“Ophelia!” I said sternly. This wasn’t going the way I envisioned.

As we chatted, Ophelia jumped on Vicky, tried to chase a bird, and ripped open her bag of treats. By now my reassurances that she was well behaved sounded feeble and contrived.

But Vicky was encouraging and gave Ophelia a pat on the head before sending us on our way with paperwork to fill out. We were scheduled for our first visit in a few weeks; Torin, a resident with multiple sclerosis, couldn’t wait to see us.

To my surprise, Torin appeared to be in his forties and beamed at us despite a debilitating battle with his disease. Before coming to live at Chateau Gardens, he owned a German Shepherd named Whitney. Giving her up broke his heart; and when he heard she’d been put down, the wound was ripped open again.

Ophelia eagerly entered Torin’s room, ears up and tail wagging. She snuffled his hand, into which I’d placed a doggy treat, put her paws on his pillow to get closer and then, to everyone’s astonishment, made a gigantic leap into his hospital bed and lay down beside him.

I stood there, wondering in a sort of panic if such a thing was allowed and what the staff would do, but they crowded into the room and began clapping. Although Torin’s body had betrayed and trapped him, it couldn’t quite contain his laughter. He grinned and shook with almost soundless delight and tried to pet Ophelia with a pale, uncooperative hand. Ophelia put her head on her paws and snuggled closer.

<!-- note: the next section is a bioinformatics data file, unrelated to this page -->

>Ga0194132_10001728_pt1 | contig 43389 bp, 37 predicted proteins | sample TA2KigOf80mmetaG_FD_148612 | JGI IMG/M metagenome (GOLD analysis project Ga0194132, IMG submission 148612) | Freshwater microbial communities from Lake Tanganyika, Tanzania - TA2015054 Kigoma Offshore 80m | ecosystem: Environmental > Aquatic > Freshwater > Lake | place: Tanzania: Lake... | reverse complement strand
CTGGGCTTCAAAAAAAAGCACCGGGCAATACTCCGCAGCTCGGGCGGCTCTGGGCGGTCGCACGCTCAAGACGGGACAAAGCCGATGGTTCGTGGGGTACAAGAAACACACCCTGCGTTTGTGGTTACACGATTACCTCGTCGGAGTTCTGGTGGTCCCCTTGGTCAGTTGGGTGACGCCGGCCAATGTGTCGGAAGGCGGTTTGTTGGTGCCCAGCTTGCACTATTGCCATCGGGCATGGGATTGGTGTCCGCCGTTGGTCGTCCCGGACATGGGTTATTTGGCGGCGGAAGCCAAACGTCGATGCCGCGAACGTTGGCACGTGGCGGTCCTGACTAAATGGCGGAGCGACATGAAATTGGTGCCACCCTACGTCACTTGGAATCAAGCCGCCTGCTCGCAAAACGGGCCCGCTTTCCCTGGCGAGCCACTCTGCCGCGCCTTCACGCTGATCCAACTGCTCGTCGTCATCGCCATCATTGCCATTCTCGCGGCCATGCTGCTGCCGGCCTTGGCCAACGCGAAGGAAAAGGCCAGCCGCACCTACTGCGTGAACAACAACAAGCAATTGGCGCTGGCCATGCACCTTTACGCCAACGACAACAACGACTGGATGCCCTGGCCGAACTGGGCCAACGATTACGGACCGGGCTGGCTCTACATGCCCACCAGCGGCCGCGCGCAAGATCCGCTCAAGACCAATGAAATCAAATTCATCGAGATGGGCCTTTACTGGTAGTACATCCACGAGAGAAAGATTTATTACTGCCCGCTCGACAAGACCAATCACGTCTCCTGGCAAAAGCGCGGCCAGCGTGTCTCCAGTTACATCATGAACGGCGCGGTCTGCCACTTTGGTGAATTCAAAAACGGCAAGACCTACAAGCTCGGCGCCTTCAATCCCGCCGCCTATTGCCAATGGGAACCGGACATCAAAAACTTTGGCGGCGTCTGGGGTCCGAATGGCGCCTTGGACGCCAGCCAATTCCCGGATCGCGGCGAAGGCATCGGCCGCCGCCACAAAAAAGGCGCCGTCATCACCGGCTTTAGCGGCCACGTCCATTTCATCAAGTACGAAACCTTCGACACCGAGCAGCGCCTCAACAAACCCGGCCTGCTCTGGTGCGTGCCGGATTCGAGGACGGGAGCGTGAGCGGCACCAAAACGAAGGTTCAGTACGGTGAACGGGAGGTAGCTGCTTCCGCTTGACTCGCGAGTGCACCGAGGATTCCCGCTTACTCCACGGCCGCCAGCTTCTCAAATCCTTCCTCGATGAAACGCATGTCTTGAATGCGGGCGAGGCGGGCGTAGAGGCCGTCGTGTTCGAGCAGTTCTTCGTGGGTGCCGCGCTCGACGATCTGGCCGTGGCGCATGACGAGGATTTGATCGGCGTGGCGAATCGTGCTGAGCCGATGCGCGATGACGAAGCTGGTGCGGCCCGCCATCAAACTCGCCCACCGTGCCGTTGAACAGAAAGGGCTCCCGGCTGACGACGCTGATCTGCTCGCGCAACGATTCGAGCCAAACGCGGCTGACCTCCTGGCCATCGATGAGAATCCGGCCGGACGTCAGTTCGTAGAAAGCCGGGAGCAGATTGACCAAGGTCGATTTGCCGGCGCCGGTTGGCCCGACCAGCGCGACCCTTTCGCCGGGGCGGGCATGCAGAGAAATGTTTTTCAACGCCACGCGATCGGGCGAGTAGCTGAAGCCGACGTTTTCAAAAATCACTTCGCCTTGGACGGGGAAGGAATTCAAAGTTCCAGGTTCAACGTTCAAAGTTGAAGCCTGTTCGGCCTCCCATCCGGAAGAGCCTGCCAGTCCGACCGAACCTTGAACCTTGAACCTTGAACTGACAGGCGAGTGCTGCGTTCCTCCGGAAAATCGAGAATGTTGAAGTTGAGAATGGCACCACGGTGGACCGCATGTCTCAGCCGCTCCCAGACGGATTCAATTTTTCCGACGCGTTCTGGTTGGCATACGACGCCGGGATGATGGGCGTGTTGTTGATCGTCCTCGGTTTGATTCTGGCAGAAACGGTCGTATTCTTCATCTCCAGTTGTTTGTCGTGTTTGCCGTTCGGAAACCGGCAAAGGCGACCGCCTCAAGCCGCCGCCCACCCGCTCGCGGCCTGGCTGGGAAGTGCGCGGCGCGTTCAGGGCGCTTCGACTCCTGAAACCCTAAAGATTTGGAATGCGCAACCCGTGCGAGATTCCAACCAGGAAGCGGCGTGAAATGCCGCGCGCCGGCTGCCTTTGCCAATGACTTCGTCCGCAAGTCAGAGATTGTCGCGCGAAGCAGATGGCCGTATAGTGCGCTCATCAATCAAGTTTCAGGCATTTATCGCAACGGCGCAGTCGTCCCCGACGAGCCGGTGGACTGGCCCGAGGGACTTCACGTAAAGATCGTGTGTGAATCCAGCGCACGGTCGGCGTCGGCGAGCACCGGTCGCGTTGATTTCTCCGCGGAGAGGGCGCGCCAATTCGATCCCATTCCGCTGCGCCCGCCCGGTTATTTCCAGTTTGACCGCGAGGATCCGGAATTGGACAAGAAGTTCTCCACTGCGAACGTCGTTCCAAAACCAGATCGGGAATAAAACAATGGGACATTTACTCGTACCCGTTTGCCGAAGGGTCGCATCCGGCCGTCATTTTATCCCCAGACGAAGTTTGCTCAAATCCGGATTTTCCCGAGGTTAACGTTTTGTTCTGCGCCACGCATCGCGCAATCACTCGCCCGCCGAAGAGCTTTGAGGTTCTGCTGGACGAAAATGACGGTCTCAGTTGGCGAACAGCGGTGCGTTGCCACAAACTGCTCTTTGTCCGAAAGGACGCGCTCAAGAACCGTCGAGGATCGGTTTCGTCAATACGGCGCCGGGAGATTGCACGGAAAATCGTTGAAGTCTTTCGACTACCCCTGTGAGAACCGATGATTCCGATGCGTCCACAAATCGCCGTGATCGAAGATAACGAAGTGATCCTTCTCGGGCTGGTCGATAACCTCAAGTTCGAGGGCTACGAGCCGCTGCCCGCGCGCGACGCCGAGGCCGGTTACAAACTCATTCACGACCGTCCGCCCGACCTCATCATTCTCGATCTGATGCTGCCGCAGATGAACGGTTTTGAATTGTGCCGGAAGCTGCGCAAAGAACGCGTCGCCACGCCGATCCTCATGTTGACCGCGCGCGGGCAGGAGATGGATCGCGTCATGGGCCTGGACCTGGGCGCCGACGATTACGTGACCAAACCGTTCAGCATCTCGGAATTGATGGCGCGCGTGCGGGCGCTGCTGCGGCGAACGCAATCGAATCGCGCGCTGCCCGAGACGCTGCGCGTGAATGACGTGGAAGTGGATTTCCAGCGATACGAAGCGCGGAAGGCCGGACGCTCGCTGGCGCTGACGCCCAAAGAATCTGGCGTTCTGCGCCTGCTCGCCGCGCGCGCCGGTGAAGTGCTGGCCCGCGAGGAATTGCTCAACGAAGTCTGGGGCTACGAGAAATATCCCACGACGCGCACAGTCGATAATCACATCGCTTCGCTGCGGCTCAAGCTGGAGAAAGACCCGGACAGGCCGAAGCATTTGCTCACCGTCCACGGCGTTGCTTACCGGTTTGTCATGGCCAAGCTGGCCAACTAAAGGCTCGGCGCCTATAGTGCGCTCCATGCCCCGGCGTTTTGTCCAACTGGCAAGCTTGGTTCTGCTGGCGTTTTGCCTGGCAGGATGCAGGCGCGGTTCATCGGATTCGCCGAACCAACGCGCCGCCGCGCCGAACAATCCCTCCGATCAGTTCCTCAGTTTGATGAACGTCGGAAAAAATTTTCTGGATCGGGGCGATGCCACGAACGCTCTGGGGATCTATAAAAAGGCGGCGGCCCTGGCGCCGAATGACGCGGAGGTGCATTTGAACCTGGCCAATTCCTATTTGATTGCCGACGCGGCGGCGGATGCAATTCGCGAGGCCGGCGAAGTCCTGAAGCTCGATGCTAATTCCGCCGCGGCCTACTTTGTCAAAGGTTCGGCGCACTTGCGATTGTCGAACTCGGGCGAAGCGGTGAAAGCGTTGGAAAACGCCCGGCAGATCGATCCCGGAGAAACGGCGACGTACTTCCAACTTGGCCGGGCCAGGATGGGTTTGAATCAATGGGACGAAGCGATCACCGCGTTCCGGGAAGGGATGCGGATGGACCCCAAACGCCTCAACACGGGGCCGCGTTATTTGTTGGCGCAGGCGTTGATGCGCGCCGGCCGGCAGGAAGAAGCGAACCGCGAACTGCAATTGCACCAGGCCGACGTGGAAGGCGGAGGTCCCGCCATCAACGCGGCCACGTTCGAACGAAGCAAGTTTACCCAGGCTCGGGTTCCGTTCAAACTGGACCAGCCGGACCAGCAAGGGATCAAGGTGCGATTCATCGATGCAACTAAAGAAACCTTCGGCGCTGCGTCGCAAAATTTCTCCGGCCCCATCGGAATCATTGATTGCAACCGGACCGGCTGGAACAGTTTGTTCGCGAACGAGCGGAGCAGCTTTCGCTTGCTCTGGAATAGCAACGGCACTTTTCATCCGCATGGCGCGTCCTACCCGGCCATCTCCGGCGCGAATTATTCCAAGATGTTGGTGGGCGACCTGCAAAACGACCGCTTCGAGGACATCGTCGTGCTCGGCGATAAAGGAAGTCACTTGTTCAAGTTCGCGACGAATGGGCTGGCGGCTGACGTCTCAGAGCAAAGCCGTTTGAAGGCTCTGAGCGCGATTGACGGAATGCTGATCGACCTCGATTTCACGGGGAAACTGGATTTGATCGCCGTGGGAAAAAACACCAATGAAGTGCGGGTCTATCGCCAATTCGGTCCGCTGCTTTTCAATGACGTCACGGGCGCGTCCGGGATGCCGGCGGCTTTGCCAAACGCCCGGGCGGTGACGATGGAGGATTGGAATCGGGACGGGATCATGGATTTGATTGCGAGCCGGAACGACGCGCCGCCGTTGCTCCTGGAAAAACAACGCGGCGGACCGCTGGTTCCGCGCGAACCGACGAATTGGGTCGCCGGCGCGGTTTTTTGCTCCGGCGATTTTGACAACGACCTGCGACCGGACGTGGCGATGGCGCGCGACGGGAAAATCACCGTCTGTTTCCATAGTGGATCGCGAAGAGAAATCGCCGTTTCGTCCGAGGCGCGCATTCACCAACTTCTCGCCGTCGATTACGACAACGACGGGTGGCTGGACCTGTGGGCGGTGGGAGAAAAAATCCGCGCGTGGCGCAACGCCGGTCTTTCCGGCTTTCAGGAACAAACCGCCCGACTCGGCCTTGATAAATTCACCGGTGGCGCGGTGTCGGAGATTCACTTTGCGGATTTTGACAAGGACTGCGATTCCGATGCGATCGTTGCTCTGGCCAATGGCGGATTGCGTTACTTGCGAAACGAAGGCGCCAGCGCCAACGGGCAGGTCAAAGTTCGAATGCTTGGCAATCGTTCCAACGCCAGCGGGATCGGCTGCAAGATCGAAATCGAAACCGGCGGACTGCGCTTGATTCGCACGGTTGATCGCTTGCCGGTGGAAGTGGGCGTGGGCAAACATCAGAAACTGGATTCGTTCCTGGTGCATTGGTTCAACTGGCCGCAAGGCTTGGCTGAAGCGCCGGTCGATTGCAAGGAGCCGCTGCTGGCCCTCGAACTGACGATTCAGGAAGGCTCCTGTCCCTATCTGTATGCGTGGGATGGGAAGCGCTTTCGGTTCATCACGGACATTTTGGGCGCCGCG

I wouldn’t have expected Ophelia to be such a natural for pet therapy. She is, after all, just a year old and brimming with energy, yet she’s endlessly curious and gentle with the residents. She hops on their beds, pokes her head into purses, licks frail, trembling hands, does tricks for treats (her high-five is everyone’s favourite), and gladly accepts petting and fondling. When I brought in cupcakes to celebrate Ophelia’s first birthday, an elderly woman in a wheelchair couldn’t stop giggling as Ophelia carefully licked all the icing off her fingers and then drank the water out of a Styrofoam cup she was holding.

Next month Ophelia and I are scheduled to begin orientation with the St. John Ambulance Therapy Dog Program. The program has grown to become a recognized leader in animal-assisted therapy and is a wonderful opportunity for the two of us to work even more closely together, providing comfort and companionship.

To me, Ophelia is much more than a dog. She’s a reminder each day that challenges are meant to be met as a family; the overwhelming and impossible become the strong, true lines and spacious rooms of a sanctuary we build together. Some of its finest features are designed by the most difficult circumstances.

Barrett’s career as a pilot could take him almost anywhere, but I’ve told him that Ophelia stays. And I think he’s okay with that. She is part of our family and she is loved. Her life has become entwined with the lonely and vulnerable, and the joy of it fills us both every time we enter Chateau Gardens. It’s there when she looks up at me and nudges my hand with her nose as we walk down the hall, and in the way she expectantly enters a resident’s room.

One of the nurses said it well, “You don’t choose an animal; it chooses you.”

~Rachel Wallace-Oberle